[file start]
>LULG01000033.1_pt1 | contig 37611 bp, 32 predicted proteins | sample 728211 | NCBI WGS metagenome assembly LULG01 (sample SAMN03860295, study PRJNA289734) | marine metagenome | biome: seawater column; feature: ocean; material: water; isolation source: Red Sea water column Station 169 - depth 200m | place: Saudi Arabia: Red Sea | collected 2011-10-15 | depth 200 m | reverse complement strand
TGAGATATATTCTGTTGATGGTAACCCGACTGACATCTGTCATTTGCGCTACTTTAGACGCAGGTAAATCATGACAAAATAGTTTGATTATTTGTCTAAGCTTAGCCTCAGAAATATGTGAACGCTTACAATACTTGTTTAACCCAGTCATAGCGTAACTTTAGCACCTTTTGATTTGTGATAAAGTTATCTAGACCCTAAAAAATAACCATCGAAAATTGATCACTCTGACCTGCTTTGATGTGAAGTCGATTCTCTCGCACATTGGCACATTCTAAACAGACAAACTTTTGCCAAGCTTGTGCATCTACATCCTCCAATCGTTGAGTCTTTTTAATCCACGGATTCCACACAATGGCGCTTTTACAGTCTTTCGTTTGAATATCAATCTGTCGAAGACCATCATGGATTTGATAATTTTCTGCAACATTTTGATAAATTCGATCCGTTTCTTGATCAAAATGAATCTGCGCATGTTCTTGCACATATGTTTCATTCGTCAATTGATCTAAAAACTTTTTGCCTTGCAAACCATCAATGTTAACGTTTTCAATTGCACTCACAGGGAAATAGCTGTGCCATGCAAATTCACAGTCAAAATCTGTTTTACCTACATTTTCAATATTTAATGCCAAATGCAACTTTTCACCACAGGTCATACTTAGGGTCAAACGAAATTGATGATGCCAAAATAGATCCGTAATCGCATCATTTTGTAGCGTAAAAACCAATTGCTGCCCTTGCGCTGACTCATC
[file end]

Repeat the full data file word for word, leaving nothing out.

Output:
>LULG01000033.1_pt1 | contig 37611 bp, 32 predicted proteins | sample 728211 | NCBI WGS metagenome assembly LULG01 (sample SAMN03860295, study PRJNA289734) | marine metagenome | biome: seawater column; feature: ocean; material: water; isolation source: Red Sea water column Station 169 - depth 200m | place: Saudi Arabia: Red Sea | collected 2011-10-15 | depth 200 m | reverse complement strand
TGAGATATATTCTGTTGATGGTAACCCGACTGACATCTGTCATTTGCGCTACTTTAGACGCAGGTAAATCATGACAAAATAGTTTGATTATTTGTCTAAGCTTAGCCTCAGAAATATGTGAACGCTTACAATACTTGTTTAACCCAGTCATAGCGTAACTTTAGCACCTTTTGATTTGTGATAAAGTTATCTAGACCCTAAAAAATAACCATCGAAAATTGATCACTCTGACCTGCTTTGATGTGAAGTCGATTCTCTCGCACATTGGCACATTCTAAACAGACAAACTTTTGCCAAGCTTGTGCATCTACATCCTCCAATCGTTGAGTCTTTTTAATCCACGGATTCCACACAATGGCGCTTTTACAGTCTTTCGTTTGAATATCAATCTGTCGAAGACCATCATGGATTTGATAATTTTCTGCAACATTTTGATAAATTCGATCCGTTTCTTGATCAAAATGAATCTGCGCATGTTCTTGCACATATGTTTCATTCGTCAATTGATCTAAAAACTTTTTGCCTTGCAAACCATCAATGTTAACGTTTTCAATTGCACTCACAGGGAAATAGCTGTGCCATGCAAATTCACAGTCAAAATCTGTTTTACCTACATTTTCAATATTTAATGCCAAATGCAACTTTTCACCACAGGTCATACTTAGGGTCAAACGAAATTGATGATGCCAAAATAGATCCGTAATCGCATCATTTTGTAGCGTAAAAACCAATTGCTGCCCTTGCGCTGACTCATC